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Diving masks often have lenses built into the glass for divers who do not have perfect vision. The lenses in a diving mask faceplate often only have a curved surfaces on the inside glass. Why is this design desirable?

I know that curving of inner surface of the lenses in the diving mask faceplate is so that diver can see clearly straight ahead while in underwater and in air. I want to know how the light travels when falling on the mask if it approaches the mask along the normal to the plane of faceplate, or at any angle $\theta$. Do we see a blurred image when the light falls at angle greater than some specific $\theta$?

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The answer is purely a matter of engineering and cost, I think. I've bought prescription masks in the past, and they are as you say: basically a stock faceplate with a correcting lens attached to the inside face. This allows the manufacturer to stock a standard (flat) faceplate and pull units from stock to build specialized prescription items.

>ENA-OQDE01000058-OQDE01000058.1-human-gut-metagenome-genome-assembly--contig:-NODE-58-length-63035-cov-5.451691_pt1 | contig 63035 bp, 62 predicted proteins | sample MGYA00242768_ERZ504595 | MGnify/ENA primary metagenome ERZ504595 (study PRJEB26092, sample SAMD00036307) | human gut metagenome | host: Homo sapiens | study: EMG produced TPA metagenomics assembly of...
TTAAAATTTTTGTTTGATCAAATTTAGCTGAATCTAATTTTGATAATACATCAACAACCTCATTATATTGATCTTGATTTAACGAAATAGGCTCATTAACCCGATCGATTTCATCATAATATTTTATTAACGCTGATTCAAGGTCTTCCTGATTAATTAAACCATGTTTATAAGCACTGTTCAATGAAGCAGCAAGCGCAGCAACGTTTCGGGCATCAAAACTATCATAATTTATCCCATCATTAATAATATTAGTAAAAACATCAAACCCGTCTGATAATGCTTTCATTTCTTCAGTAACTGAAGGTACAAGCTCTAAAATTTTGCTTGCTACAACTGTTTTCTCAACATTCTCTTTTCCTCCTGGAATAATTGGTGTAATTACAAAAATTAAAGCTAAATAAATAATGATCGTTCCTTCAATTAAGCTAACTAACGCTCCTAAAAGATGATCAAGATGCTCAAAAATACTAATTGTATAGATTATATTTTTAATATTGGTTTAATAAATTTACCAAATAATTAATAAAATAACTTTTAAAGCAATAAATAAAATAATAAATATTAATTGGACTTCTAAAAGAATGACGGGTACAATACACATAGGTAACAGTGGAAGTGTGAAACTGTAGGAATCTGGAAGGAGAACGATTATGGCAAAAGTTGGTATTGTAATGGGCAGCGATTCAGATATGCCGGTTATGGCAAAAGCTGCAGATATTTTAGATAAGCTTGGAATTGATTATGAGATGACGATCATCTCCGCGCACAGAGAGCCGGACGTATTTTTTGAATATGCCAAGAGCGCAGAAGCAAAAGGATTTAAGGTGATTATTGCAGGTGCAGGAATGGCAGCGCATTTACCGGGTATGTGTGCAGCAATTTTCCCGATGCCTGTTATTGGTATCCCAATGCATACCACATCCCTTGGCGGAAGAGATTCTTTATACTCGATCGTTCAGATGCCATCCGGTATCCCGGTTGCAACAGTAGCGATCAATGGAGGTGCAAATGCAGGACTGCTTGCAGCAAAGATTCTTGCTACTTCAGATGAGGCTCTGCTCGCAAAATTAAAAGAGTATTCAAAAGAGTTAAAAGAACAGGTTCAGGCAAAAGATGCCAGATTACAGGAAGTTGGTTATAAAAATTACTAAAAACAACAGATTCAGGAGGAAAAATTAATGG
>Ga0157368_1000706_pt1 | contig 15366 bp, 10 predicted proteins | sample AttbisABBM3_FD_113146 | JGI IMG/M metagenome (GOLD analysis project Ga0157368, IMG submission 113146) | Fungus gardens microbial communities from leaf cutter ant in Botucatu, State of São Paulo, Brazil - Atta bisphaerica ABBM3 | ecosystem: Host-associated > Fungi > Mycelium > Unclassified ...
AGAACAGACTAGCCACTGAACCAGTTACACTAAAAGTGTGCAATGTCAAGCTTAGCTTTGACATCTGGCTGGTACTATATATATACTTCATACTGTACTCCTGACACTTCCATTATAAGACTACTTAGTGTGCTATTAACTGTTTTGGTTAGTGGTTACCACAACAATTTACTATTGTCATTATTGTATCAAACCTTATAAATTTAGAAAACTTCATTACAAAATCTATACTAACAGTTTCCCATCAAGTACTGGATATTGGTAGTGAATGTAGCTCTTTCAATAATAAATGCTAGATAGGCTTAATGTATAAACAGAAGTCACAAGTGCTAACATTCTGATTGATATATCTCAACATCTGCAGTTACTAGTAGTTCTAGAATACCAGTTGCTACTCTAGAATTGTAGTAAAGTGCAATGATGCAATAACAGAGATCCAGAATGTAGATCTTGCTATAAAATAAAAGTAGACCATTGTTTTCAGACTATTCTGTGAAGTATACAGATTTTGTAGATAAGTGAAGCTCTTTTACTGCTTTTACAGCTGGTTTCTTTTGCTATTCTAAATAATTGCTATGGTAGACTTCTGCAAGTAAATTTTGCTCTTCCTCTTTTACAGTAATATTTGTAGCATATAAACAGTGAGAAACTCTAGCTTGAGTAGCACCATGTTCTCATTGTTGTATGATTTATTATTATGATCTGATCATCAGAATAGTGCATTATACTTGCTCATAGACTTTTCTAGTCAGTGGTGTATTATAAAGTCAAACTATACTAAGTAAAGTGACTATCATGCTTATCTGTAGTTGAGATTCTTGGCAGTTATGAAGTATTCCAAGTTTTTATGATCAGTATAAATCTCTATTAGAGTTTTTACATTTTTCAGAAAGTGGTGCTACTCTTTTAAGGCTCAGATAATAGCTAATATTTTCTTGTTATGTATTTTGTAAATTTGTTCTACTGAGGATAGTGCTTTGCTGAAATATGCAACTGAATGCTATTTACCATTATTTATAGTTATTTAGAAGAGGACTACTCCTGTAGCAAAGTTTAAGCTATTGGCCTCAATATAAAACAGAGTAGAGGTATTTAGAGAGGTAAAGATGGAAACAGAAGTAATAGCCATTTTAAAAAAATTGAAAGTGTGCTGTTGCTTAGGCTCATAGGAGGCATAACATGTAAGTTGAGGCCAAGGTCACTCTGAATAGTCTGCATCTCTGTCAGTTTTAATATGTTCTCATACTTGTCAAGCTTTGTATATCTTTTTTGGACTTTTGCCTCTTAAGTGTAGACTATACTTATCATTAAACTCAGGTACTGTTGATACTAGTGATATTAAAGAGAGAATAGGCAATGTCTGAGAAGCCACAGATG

Now, if you were actually asking why or how the curvature is selected, then you need to read any introduction to simple lens design. Blur, for example, can be caused by a number of factors, one of which is extreme off-axis object position.

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